The Cold War Analogy: Another Way With Iran

The Cold War Analogy: Another Way With Iran

In 1973, it would have been hard to imagine anyone would ever wax nostalgic about the Cold War. How times have changed. There is nothing like almost three years of Iranian President Mahmoud Ahmadinejad to help burnish the memory of former Soviet Premier Leonid Brezhnev.

The Cold War was an expensive and deadly conflict, sapping trillions of dollars over four decades and resulting in tens of millions of lives lost. Energies that could have been devoted to human betterment were directed instead toward human destruction. The Cold War had its successes, from spurring scientific advancement to putting a man on the moon, but despite its progress, it diverted energy and attention from problems that remain unsolved decades later.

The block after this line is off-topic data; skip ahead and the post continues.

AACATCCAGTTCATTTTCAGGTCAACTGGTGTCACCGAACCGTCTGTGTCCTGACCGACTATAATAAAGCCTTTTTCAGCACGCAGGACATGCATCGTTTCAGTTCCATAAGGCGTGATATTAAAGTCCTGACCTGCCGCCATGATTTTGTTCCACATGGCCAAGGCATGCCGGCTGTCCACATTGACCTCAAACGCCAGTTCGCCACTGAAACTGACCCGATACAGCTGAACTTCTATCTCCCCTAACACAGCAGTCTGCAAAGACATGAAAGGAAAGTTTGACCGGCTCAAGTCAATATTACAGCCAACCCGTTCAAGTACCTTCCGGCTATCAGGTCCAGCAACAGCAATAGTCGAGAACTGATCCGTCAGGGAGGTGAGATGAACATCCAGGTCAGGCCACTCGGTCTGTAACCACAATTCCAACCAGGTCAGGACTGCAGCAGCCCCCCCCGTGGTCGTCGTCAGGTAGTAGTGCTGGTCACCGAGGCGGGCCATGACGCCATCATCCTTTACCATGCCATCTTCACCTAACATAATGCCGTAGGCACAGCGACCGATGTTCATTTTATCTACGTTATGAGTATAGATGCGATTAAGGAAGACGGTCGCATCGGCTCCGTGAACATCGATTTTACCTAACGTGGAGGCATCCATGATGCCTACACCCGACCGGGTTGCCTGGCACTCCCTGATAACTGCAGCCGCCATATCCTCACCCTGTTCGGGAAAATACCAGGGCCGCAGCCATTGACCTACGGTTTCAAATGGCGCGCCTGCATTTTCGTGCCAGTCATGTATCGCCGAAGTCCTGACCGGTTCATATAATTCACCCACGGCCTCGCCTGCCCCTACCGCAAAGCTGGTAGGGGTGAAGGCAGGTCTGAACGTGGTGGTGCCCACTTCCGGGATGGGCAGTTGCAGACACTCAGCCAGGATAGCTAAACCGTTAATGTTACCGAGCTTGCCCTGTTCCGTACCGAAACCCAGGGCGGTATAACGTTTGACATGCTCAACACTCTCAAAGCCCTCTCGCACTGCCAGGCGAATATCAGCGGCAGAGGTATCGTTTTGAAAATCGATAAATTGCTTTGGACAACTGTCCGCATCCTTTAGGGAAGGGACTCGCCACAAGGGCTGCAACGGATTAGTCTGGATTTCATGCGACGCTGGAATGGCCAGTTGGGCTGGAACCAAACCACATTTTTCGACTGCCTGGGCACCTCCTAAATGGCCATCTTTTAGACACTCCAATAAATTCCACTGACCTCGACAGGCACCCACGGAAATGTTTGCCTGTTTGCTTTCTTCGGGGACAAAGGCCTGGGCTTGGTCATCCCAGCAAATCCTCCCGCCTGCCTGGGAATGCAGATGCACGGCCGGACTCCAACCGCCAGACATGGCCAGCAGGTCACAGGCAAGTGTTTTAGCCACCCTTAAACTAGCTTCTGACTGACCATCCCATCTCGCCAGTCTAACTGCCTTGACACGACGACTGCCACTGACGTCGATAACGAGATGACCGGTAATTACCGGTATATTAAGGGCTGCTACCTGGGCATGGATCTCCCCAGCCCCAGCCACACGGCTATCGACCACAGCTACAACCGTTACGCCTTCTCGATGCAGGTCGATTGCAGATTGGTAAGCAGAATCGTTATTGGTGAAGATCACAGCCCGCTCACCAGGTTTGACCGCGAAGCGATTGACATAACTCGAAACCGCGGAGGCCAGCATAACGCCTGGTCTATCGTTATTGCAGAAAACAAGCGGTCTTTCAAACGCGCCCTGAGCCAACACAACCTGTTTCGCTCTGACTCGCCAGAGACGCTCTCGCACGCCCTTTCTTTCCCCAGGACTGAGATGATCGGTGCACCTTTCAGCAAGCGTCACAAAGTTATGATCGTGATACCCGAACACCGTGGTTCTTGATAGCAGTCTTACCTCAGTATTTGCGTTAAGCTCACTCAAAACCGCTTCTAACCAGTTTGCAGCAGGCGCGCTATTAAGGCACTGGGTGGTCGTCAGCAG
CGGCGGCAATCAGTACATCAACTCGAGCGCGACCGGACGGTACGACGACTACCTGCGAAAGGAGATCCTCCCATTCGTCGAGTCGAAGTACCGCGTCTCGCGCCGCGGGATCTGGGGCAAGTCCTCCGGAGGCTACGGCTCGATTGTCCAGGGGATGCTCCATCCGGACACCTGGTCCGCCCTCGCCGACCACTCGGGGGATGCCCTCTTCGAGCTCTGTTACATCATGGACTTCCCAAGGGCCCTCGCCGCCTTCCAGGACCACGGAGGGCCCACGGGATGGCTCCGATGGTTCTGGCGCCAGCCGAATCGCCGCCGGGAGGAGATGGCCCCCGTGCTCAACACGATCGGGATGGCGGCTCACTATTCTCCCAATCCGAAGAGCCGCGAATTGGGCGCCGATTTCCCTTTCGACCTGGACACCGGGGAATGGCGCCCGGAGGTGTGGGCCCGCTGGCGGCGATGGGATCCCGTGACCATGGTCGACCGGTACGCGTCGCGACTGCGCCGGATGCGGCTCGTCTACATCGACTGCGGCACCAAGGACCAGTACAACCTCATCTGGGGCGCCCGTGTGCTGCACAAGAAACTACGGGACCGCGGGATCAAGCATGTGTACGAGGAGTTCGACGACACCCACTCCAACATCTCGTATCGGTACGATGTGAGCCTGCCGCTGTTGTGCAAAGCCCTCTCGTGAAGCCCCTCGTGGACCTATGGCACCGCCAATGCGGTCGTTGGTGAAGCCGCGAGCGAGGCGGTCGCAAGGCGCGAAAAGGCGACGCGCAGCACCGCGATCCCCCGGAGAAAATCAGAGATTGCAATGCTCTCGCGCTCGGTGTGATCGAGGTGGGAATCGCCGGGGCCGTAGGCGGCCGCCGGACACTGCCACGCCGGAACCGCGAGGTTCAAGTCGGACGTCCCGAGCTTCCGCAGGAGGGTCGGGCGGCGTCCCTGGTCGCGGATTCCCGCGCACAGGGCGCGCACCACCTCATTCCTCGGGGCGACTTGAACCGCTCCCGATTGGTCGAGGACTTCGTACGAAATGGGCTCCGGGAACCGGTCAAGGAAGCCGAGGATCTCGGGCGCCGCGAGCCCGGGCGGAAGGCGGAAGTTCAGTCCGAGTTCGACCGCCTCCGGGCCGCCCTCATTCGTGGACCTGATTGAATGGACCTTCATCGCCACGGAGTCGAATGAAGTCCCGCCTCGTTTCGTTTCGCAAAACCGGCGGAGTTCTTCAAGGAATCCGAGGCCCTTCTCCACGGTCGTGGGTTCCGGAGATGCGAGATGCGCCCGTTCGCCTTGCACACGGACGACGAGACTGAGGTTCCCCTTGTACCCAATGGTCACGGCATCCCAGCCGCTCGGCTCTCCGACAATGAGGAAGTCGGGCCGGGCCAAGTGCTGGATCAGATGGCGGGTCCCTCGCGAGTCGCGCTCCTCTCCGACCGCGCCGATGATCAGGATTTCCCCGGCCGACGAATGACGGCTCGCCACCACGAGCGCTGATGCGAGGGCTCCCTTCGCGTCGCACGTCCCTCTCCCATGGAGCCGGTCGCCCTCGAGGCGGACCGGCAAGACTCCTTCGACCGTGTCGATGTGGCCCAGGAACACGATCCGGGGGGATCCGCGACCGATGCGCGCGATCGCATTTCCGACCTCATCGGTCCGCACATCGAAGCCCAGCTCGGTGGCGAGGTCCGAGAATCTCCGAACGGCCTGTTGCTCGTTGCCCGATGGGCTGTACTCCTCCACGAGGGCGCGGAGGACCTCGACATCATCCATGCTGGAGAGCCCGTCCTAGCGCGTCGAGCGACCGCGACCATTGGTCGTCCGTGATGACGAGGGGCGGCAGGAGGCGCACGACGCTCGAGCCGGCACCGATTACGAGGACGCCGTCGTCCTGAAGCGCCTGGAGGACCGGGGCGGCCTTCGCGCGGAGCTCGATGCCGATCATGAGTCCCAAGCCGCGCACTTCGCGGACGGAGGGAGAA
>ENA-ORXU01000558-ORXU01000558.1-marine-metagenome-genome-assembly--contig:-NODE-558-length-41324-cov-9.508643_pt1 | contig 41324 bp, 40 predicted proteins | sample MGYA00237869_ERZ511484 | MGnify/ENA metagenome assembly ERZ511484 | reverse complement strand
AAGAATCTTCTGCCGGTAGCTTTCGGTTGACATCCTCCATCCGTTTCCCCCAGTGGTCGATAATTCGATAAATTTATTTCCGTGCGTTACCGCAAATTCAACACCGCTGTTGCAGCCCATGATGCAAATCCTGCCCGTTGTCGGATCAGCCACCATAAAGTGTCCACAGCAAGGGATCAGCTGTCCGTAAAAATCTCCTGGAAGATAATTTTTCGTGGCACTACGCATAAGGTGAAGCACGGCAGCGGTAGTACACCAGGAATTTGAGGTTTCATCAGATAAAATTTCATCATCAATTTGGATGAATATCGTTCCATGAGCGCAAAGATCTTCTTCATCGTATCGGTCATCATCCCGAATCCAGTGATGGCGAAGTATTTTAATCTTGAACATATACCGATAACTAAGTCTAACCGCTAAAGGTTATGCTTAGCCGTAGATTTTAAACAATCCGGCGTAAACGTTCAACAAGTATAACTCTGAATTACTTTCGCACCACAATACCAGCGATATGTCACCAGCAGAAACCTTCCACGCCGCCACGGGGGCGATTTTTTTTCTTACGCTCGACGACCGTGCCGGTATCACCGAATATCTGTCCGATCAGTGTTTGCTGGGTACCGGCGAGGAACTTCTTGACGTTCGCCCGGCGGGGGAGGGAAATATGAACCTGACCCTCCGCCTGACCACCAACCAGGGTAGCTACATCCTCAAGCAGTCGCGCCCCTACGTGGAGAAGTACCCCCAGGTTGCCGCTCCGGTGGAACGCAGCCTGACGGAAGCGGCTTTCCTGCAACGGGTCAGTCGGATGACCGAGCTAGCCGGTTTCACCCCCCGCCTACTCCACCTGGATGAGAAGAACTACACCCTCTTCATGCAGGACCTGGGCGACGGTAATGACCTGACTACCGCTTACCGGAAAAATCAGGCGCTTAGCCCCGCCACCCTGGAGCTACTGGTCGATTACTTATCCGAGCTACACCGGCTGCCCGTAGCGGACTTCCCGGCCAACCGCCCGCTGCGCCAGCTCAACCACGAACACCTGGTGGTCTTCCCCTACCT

Yet, for all of the Cold War's costs, they were not as great as they might have been. Had a true shooting war broken out between the United States and the Soviet Union, the losses would have been infinitely greater. Huge standing armies could have wreaked havoc on each other, while vast nuclear arsenals could have laid waste to each other's major cities. Rather than tens of millions of deaths, there would have been hundreds of millions; the trillions of dollars in costs would have been many times more.

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